Thursday, March 4, 2010
Paper #2.1: “Savage and Enduring Scenes”: Close Reading Frankenstein
To assist you in examining our next texts as Gothic creations, I want to slow down and break the assignment into two components: (a) a focused close reading and (b) a theoretical application. This part of the paper, which I call Paper 2.1, is simply a close reading of a single passage from Shelley’s Frankenstein. What is a single passage? It can be as long as an entire page, or as short as a single paragraph. Your essay should provide a critical “close reading” of this passage on the level of language, theme, characterization, symbol/metaphor, and historical/cultural context.
How to do this? Let’s say I chose the following passage on page 89 (Chapter IX), which begins, “Sometimes I could cope with the sullen despair that overwhelmed me…” and ends with “as belonging to another earth, the habitations of another race of beings.” I would read and re-read this passage carefully, and then consider what this passage is saying, why it is important to the narrative, to Frankenstein’s character, and to the philosophies of the Gothic in general. I would particularly note:
• The setting: not only a Gothic setting, but one that evokes the sublime—particularly the Alps (the valley of Chamounix, the river Avre), which interested all the Romantics. Percy Shelly’s poem Mont Blanc takes place in exactly the same location. I would discuss how Shelley describes the setting (the words used, their connotations) and evokes the sublime.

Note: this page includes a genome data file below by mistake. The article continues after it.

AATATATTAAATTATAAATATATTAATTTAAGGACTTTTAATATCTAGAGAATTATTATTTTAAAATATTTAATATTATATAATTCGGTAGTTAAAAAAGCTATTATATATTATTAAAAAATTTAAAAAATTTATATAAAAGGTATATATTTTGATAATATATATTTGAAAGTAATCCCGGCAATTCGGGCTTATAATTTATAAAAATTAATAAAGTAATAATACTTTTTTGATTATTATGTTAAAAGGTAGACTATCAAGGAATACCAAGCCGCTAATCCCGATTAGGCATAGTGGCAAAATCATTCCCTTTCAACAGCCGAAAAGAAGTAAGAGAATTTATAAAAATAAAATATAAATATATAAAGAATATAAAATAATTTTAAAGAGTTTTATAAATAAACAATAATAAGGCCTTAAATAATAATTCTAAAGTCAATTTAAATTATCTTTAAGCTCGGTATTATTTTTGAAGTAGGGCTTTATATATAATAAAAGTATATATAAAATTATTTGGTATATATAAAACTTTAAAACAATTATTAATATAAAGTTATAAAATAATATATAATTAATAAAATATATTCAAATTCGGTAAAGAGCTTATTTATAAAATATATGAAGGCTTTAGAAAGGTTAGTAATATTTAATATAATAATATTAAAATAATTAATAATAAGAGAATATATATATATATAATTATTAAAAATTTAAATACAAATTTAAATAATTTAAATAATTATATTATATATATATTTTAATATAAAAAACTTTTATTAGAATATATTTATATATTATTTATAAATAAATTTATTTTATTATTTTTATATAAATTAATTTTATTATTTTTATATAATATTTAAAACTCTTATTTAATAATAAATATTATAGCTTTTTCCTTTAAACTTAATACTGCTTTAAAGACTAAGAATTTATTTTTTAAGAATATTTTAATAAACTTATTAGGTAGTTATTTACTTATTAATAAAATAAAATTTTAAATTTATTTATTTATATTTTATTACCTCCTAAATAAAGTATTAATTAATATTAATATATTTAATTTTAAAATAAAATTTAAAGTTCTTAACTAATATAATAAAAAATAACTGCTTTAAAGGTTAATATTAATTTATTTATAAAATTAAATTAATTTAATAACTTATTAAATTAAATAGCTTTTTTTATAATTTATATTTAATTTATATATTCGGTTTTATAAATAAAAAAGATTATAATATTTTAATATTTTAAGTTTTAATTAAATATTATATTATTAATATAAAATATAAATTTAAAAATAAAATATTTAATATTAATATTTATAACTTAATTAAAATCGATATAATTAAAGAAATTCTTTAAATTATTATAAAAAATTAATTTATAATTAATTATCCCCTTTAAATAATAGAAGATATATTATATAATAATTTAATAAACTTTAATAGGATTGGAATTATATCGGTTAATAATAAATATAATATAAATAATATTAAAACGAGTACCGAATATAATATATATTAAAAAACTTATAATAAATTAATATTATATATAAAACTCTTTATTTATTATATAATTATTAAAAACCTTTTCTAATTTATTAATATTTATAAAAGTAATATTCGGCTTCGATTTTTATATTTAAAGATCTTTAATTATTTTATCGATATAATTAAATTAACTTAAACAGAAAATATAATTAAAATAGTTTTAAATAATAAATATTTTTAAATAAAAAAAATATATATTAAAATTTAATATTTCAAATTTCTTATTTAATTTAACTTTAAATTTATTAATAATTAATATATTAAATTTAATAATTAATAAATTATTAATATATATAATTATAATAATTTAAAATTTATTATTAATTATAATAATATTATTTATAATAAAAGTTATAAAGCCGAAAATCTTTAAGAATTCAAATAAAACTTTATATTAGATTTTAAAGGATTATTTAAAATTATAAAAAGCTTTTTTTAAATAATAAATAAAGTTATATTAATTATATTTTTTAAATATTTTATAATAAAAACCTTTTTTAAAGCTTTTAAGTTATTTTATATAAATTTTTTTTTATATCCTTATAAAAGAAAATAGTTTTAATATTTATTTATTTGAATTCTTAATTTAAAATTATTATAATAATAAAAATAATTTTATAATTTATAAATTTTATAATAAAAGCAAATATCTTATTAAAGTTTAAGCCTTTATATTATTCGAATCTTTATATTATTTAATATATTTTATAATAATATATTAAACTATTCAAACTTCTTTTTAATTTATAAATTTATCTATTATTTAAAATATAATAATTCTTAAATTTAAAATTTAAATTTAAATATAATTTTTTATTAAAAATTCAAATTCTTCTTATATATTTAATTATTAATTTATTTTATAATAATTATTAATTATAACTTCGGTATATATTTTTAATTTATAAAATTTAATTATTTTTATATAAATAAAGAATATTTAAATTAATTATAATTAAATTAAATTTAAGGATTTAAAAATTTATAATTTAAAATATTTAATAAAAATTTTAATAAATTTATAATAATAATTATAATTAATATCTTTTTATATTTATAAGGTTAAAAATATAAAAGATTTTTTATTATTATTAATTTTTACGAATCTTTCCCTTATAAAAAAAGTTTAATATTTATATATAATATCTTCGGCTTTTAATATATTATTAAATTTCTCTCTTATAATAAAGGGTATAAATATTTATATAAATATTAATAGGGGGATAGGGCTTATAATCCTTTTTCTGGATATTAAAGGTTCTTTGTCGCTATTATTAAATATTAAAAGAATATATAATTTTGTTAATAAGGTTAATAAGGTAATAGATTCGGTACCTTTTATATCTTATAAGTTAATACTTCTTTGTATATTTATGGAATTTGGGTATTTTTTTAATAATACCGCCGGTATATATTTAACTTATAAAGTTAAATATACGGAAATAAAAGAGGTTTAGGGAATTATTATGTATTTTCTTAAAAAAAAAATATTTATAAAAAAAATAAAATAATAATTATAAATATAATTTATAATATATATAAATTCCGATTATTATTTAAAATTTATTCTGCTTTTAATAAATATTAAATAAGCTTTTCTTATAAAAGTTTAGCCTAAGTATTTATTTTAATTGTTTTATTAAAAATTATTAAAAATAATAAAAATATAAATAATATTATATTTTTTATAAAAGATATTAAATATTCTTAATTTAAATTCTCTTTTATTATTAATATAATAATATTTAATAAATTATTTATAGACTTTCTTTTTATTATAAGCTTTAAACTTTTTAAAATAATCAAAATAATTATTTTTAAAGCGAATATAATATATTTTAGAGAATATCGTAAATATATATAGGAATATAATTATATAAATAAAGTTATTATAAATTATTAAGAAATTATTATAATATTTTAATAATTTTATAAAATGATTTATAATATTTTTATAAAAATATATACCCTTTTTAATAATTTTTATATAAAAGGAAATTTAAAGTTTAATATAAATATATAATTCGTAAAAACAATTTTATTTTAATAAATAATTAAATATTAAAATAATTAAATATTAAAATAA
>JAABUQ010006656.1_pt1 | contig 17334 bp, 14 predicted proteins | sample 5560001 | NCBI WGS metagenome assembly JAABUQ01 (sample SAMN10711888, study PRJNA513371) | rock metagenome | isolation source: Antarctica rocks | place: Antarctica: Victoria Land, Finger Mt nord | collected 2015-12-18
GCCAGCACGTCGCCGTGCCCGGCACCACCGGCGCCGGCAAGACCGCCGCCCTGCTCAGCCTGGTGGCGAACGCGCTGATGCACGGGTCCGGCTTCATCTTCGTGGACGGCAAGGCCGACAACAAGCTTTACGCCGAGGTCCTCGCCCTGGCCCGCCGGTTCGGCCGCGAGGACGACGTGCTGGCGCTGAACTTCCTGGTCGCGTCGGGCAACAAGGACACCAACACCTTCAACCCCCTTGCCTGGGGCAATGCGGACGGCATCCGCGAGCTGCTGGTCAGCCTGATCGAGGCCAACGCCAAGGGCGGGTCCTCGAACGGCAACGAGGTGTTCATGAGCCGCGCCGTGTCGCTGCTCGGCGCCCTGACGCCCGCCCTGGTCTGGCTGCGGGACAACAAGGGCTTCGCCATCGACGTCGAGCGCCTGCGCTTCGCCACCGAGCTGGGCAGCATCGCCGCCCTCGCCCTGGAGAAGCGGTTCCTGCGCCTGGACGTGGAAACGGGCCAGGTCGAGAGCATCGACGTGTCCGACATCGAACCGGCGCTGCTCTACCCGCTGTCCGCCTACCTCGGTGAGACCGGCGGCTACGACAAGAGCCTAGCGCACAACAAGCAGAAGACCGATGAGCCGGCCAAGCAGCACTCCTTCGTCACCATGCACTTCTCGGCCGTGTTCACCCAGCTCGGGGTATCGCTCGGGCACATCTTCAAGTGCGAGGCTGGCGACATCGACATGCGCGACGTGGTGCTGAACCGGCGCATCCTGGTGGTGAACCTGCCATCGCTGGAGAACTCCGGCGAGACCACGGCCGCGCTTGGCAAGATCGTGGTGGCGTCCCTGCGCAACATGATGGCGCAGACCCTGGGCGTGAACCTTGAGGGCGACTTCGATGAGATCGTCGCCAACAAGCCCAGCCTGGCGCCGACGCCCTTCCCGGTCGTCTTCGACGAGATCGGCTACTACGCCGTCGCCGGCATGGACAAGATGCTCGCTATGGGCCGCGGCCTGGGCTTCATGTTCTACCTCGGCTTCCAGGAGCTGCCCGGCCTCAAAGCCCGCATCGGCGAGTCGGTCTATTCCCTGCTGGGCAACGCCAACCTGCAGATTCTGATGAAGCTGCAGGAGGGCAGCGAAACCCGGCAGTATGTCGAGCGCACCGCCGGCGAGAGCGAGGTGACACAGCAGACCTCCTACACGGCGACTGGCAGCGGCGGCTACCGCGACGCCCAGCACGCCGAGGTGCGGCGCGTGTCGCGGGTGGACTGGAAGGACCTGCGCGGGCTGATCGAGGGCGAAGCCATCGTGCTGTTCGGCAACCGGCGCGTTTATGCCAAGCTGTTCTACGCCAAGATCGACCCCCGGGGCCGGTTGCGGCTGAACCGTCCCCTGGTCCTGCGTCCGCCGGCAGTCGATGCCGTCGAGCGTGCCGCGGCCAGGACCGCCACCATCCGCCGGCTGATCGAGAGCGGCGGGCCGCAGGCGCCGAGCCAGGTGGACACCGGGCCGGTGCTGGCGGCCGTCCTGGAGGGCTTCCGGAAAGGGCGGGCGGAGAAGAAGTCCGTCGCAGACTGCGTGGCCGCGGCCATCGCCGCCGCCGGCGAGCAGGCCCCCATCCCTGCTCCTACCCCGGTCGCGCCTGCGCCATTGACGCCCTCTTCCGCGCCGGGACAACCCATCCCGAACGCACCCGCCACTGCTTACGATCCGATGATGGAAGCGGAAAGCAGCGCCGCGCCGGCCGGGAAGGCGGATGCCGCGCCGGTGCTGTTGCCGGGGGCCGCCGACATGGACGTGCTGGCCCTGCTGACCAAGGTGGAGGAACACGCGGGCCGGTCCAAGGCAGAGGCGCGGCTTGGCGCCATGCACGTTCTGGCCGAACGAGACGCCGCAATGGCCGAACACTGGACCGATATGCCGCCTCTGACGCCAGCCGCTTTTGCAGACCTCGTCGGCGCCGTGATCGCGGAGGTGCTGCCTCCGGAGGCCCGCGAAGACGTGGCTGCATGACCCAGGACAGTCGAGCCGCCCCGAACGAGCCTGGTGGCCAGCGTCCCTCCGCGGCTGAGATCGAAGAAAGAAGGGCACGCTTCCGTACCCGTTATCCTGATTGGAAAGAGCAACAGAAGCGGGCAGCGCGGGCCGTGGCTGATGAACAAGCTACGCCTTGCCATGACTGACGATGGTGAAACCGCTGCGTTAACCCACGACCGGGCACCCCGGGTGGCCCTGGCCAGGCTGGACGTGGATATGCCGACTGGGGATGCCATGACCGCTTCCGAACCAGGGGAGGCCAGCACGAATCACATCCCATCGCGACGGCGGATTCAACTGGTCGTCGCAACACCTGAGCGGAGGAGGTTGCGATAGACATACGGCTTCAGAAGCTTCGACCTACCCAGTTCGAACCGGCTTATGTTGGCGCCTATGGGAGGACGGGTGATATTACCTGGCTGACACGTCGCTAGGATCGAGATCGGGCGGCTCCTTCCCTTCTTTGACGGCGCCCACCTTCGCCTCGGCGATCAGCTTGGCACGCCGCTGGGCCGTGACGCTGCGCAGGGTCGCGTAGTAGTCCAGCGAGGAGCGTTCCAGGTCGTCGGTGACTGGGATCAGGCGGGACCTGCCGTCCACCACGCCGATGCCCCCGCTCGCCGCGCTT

• Characterization: how does Shelley reflect on Frankenstein’s character and sensibility in this passage? What does he see? How does he process this? Is he responding “romantically” to his surroundings? Do his responses illustrate an “innocent” character? Or has he been ruined by experience?
• Literary Context: other passages in Walpole, Austen, or other works that this seems akin to. Why place the main character out in nature and arrest the plot in the process? Why might this be a particularly Gothic convention? What “story” does this tell?
• Symbol/Theme: reading on, we know that Frankenstein encounters his Creation here for the first time. Why here? Is this significant? What in the passage might provide a clue for what happens in the following pages? How might his experiences/reflections here be symbolic of the work itself—and the precarious relationship between Master and Creation?
• 2-3 pages, double spaced
• No outside sources (unless you want another primary source for context); just the text is required
• Integrate the quotation into your discussion: don’t quote it and then discuss it. Work on explicating what you read and how you read it. Make connections for the reader based on the actual words. Balance analysis and summary. And don’t assume that the quote speaks for you!
• Due NEXT FRIDAY, MARCH 12 by 5pm